Potato Research in Peru (video)
Raúl Ccanto shows potatos in the Huancayo, Peru central market. Photo: Michael Major for Crop Trust
5 October 2023
In Peru, researchers are breeding drought-resistant potato varieties. They use genes from wild potato species so that cultivated potatoes can cope better with drought. German free-to-air television network WDR featured the work of the International Potato Center (CIP) and the Crop Trust in a recently broadcast short documentary.
[Transcript of original video in German]
In Peru, where the potato originally comes from, farmers are struggling as the soil becomes increasingly dry. For many of the self-sufficient farmers, potatoes are the staple food, and they are afraid that they will not have enough to eat.
Breeding researchers in Lima hope to find a solution to this problem – potato genes that are drought-resistant, so that they can breed new varieties. The International Potato Center (CIP) has collections of old cultivated and wild potato varieties.
Vania Azevedo, head of the genebank, shows a wild potato, which does not taste well and is not suitable for cultivation. Nevertheless, it has important traits that are essential for cultivated potatoes. Wild potato relatives grow in the wilderness and are subject to natural selection, so they are adapted to heat, drought, cold or they are resistant to diseases.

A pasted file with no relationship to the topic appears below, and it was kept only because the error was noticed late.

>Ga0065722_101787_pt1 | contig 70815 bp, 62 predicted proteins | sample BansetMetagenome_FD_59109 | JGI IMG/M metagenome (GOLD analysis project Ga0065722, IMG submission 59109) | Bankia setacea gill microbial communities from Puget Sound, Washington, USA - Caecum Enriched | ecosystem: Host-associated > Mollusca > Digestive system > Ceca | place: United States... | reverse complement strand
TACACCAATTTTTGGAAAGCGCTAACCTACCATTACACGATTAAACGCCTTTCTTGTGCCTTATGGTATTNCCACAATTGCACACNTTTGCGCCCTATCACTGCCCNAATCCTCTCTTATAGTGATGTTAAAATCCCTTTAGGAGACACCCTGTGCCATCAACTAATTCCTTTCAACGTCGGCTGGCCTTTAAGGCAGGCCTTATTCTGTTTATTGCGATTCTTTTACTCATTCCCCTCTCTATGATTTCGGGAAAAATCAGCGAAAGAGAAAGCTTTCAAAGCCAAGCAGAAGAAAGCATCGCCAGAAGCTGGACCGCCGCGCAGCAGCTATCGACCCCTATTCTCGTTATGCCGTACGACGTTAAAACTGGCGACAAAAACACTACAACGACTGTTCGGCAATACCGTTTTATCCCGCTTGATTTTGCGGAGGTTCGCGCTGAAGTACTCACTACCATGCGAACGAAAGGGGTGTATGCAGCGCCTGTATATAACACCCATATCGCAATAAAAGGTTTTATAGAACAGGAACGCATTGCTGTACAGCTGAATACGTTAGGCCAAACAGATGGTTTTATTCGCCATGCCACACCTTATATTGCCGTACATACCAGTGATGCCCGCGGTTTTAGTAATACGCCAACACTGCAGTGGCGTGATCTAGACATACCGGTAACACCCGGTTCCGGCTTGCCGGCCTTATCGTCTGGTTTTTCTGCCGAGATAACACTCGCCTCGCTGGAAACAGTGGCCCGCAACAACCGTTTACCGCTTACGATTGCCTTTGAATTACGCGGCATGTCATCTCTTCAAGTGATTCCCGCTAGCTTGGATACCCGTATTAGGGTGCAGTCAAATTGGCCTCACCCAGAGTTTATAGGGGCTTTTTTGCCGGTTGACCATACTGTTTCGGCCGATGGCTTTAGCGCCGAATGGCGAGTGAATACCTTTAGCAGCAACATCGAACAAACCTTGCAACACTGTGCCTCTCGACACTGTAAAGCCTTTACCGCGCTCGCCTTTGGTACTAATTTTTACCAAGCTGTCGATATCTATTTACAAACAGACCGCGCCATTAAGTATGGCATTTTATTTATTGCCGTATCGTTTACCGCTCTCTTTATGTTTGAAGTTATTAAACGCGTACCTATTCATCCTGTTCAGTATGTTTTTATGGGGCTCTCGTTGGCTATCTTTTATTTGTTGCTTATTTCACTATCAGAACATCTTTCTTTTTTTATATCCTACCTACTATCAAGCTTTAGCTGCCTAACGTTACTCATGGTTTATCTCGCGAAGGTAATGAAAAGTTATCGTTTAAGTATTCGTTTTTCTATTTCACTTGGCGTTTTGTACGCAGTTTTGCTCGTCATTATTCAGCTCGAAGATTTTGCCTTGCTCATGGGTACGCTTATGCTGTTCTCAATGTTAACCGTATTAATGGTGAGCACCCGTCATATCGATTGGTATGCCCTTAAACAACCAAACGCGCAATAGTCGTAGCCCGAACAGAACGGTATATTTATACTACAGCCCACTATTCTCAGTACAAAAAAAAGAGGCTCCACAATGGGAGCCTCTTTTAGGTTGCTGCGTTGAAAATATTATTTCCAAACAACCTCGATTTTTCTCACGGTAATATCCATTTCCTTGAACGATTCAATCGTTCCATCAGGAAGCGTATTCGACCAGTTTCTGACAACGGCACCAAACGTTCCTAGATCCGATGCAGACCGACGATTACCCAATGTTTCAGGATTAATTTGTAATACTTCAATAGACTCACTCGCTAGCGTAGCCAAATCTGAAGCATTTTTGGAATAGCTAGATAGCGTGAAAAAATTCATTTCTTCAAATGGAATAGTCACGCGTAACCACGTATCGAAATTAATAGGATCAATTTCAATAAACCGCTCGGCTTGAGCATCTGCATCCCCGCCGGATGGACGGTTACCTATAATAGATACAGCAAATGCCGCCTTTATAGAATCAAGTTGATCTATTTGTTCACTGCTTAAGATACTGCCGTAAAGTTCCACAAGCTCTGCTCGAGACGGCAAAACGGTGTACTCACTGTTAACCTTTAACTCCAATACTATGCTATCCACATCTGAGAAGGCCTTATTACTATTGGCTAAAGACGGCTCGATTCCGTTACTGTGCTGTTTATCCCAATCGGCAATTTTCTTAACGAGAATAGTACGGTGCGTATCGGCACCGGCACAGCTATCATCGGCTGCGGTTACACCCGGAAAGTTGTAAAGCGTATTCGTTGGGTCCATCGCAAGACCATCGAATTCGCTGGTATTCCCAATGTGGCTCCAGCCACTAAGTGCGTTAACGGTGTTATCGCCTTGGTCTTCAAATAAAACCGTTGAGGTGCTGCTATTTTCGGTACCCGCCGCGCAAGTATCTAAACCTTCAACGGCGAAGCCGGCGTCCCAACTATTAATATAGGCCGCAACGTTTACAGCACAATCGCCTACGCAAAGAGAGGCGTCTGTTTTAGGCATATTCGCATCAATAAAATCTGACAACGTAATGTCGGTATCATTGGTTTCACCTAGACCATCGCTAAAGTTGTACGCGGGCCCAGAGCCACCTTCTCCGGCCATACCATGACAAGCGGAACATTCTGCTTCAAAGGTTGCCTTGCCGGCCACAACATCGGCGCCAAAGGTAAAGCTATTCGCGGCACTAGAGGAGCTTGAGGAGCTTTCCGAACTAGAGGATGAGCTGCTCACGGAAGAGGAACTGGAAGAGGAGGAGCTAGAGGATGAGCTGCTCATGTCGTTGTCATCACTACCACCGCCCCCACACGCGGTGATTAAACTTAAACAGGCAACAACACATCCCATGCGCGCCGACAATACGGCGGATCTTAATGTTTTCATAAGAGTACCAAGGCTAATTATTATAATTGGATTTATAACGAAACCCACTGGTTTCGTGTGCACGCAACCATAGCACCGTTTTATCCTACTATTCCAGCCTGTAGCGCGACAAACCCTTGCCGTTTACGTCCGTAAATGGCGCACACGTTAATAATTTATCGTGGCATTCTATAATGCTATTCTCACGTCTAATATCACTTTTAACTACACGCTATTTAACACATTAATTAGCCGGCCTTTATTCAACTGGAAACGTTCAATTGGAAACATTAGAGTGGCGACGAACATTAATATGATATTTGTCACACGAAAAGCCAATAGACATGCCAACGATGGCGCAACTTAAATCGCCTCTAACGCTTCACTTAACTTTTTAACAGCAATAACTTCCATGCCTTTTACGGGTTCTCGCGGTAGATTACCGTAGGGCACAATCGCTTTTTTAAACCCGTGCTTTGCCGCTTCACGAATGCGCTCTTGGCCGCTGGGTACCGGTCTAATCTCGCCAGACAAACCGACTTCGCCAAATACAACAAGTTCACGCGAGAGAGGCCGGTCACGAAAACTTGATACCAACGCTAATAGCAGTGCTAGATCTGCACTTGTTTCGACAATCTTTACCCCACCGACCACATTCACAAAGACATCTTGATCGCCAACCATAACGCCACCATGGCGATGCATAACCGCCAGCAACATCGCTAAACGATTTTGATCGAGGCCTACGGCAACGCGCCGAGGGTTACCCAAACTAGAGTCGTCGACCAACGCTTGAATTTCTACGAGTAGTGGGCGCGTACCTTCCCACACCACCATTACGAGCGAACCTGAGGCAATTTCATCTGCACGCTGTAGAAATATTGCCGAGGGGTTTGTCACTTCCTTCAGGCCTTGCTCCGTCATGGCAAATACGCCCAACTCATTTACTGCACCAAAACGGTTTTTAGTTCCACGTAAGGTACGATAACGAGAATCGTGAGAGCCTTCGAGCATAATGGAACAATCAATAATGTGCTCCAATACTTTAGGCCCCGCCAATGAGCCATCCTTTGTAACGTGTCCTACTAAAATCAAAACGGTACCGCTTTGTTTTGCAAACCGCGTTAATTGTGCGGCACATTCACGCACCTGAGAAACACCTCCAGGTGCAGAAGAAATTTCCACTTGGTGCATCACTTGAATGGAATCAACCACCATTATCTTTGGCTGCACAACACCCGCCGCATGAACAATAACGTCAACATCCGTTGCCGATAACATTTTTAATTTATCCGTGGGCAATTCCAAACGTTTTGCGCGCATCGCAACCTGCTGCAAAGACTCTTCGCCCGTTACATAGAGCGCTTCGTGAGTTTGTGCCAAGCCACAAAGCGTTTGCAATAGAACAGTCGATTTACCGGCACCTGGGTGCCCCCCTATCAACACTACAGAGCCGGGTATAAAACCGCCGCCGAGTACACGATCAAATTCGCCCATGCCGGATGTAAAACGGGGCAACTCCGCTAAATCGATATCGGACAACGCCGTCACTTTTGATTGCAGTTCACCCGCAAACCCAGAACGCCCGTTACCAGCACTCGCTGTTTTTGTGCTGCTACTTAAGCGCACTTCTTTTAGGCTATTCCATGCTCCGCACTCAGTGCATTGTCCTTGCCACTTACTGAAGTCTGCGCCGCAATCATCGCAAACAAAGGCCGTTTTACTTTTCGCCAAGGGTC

On behalf of the Global Crop Diversity Trust, Raúl Ccanto, a biologist and potato researcher, is searching for these wild relatives of potatoes that are not easy to find. Farmers like Dominica and Rolando hope a solution will soon be found.
In the meantime, breeding researchers have already developed the first drought-resistant new varieties, and they must quickly save the original species, as these are also affected by climate change. So far, 2,500 varieties have been backed up in Lima. Their genes can help ensure that everyone has enough to eat in the long term, they hope.